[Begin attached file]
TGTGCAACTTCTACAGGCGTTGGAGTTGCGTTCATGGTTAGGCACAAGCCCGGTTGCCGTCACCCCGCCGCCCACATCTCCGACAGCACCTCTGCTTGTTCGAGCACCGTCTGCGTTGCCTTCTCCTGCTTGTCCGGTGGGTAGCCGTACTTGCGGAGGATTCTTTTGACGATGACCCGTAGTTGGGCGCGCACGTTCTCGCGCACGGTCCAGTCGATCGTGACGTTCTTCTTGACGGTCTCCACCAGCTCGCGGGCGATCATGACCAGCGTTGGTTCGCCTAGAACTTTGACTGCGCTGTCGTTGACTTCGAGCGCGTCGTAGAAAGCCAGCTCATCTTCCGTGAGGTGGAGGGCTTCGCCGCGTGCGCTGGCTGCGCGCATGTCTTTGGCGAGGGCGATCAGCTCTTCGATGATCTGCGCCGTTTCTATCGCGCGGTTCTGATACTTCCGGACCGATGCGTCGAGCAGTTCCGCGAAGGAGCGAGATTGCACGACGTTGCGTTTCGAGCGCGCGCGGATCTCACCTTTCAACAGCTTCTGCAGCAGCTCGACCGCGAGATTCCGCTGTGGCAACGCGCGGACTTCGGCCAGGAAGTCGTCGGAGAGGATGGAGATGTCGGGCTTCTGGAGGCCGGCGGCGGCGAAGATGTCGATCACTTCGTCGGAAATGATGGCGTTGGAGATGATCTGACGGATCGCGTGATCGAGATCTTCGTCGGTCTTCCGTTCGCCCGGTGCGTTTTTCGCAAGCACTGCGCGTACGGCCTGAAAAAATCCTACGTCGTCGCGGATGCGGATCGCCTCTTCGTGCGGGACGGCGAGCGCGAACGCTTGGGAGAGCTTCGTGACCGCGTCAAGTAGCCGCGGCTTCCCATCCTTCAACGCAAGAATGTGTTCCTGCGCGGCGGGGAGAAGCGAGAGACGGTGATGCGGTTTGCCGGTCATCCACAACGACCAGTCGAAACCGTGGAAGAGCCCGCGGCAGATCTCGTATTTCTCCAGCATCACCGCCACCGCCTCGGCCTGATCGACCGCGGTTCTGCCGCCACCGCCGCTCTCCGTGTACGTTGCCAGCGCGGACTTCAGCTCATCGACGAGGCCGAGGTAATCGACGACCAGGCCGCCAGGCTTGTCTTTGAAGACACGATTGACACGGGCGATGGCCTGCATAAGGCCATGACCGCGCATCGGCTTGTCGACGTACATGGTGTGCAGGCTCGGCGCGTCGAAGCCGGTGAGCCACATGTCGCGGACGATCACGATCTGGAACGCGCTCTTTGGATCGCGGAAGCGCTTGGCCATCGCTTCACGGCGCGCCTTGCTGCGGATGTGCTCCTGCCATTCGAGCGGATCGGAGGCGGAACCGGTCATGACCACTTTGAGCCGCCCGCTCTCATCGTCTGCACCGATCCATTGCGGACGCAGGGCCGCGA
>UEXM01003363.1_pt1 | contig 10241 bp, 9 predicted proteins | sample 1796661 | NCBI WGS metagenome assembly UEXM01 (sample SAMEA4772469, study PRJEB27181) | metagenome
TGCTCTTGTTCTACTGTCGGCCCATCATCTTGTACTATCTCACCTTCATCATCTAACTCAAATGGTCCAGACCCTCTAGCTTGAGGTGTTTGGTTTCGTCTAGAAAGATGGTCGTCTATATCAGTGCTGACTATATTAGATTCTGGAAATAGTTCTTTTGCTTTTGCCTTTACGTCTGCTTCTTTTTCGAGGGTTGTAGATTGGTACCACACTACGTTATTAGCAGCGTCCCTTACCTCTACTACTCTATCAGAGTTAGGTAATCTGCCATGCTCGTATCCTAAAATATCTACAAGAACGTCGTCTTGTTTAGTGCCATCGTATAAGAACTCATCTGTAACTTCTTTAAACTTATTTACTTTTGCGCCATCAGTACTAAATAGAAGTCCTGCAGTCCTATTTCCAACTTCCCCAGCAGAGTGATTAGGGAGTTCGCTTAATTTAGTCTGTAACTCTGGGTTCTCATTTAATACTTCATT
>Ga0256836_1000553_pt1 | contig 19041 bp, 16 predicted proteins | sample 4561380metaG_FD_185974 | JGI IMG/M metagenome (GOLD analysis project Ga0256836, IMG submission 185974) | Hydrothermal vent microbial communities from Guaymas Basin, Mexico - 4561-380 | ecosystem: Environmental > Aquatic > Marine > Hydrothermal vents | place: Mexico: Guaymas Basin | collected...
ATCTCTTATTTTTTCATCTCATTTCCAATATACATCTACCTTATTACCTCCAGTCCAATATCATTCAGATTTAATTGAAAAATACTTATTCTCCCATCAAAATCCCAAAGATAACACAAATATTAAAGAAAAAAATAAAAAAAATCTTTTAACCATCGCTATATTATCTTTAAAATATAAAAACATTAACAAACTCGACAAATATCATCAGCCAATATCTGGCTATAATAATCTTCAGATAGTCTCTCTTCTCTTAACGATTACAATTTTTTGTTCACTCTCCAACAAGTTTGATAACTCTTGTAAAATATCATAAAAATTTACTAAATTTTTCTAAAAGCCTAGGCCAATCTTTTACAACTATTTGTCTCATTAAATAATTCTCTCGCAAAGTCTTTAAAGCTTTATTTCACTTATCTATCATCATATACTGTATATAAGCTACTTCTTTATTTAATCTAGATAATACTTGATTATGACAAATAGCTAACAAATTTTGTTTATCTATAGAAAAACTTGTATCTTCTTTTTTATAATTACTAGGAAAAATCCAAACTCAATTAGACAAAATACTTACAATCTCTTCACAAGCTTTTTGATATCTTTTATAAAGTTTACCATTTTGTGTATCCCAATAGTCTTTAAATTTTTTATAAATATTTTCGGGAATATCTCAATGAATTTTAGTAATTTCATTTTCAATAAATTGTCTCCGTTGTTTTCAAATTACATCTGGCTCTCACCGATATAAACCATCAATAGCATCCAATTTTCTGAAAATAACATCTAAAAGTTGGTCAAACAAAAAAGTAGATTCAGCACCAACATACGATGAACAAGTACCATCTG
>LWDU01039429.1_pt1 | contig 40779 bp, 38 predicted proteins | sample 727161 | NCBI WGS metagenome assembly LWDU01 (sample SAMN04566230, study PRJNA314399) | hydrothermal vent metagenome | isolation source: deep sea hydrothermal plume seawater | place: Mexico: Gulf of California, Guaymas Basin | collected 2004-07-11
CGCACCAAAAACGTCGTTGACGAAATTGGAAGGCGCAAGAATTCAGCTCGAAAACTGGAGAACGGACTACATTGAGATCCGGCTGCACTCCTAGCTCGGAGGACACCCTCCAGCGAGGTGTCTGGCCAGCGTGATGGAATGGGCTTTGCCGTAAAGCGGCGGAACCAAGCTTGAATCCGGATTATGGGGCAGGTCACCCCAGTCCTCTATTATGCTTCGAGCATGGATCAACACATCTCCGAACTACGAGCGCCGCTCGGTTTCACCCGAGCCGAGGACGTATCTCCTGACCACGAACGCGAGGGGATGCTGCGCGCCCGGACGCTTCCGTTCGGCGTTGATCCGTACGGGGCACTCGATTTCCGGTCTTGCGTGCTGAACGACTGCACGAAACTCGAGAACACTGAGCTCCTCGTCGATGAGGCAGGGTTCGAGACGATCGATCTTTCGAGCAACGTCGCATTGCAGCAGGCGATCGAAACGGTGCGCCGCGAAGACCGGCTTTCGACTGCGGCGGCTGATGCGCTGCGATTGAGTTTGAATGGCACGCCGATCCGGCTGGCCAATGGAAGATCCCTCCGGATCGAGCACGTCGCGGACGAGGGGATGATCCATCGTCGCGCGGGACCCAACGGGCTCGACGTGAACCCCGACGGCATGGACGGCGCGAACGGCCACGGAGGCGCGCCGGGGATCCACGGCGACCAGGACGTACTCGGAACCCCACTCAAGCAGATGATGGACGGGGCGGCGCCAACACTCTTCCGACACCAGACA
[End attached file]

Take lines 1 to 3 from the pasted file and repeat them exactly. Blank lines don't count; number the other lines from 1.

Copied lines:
TGTGCAACTTCTACAGGCGTTGGAGTTGCGTTCATGGTTAGGCACAAGCCCGGTTGCCGTCACCCCGCCGCCCACATCTCCGACAGCACCTCTGCTTGTTCGAGCACCGTCTGCGTTGCCTTCTCCTGCTTGTCCGGTGGGTAGCCGTACTTGCGGAGGATTCTTTTGACGATGACCCGTAGTTGGGCGCGCACGTTCTCGCGCACGGTCCAGTCGATCGTGACGTTCTTCTTGACGGTCTCCACCAGCTCGCGGGCGATCATGACCAGCGTTGGTTCGCCTAGAACTTTGACTGCGCTGTCGTTGACTTCGAGCGCGTCGTAGAAAGCCAGCTCATCTTCCGTGAGGTGGAGGGCTTCGCCGCGTGCGCTGGCTGCGCGCATGTCTTTGGCGAGGGCGATCAGCTCTTCGATGATCTGCGCCGTTTCTATCGCGCGGTTCTGATACTTCCGGACCGATGCGTCGAGCAGTTCCGCGAAGGAGCGAGATTGCACGACGTTGCGTTTCGAGCGCGCGCGGATCTCACCTTTCAACAGCTTCTGCAGCAGCTCGACCGCGAGATTCCGCTGTGGCAACGCGCGGACTTCGGCCAGGAAGTCGTCGGAGAGGATGGAGATGTCGGGCTTCTGGAGGCCGGCGGCGGCGAAGATGTCGATCACTTCGTCGGAAATGATGGCGTTGGAGATGATCTGACGGATCGCGTGATCGAGATCTTCGTCGGTCTTCCGTTCGCCCGGTGCGTTTTTCGCAAGCACTGCGCGTACGGCCTGAAAAAATCCTACGTCGTCGCGGATGCGGATCGCCTCTTCGTGCGGGACGGCGAGCGCGAACGCTTGGGAGAGCTTCGTGACCGCGTCAAGTAGCCGCGGCTTCCCATCCTTCAACGCAAGAATGTGTTCCTGCGCGGCGGGGAGAAGCGAGAGACGGTGATGCGGTTTGCCGGTCATCCACAACGACCAGTCGAAACCGTGGAAGAGCCCGCGGCAGATCTCGTATTTCTCCAGCATCACCGCCACCGCCTCGGCCTGATCGACCGCGGTTCTGCCGCCACCGCCGCTCTCCGTGTACGTTGCCAGCGCGGACTTCAGCTCATCGACGAGGCCGAGGTAATCGACGACCAGGCCGCCAGGCTTGTCTTTGAAGACACGATTGACACGGGCGATGGCCTGCATAAGGCCATGACCGCGCATCGGCTTGTCGACGTACATGGTGTGCAGGCTCGGCGCGTCGAAGCCGGTGAGCCACATGTCGCGGACGATCACGATCTGGAACGCGCTCTTTGGATCGCGGAAGCGCTTGGCCATCGCTTCACGGCGCGCCTTGCTGCGGATGTGCTCCTGCCATTCGAGCGGATCGGAGGCGGAACCGGTCATGACCACTTTGAGCCGCCCGCTCTCATCGTCTGCACCGATCCATTGCGGACGCAGGGCCGCGA
>UEXM01003363.1_pt1 | contig 10241 bp, 9 predicted proteins | sample 1796661 | NCBI WGS metagenome assembly UEXM01 (sample SAMEA4772469, study PRJEB27181) | metagenome
TGCTCTTGTTCTACTGTCGGCCCATCATCTTGTACTATCTCACCTTCATCATCTAACTCAAATGGTCCAGACCCTCTAGCTTGAGGTGTTTGGTTTCGTCTAGAAAGATGGTCGTCTATATCAGTGCTGACTATATTAGATTCTGGAAATAGTTCTTTTGCTTTTGCCTTTACGTCTGCTTCTTTTTCGAGGGTTGTAGATTGGTACCACACTACGTTATTAGCAGCGTCCCTTACCTCTACTACTCTATCAGAGTTAGGTAATCTGCCATGCTCGTATCCTAAAATATCTACAAGAACGTCGTCTTGTTTAGTGCCATCGTATAAGAACTCATCTGTAACTTCTTTAAACTTATTTACTTTTGCGCCATCAGTACTAAATAGAAGTCCTGCAGTCCTATTTCCAACTTCCCCAGCAGAGTGATTAGGGAGTTCGCTTAATTTAGTCTGTAACTCTGGGTTCTCATTTAATACTTCATT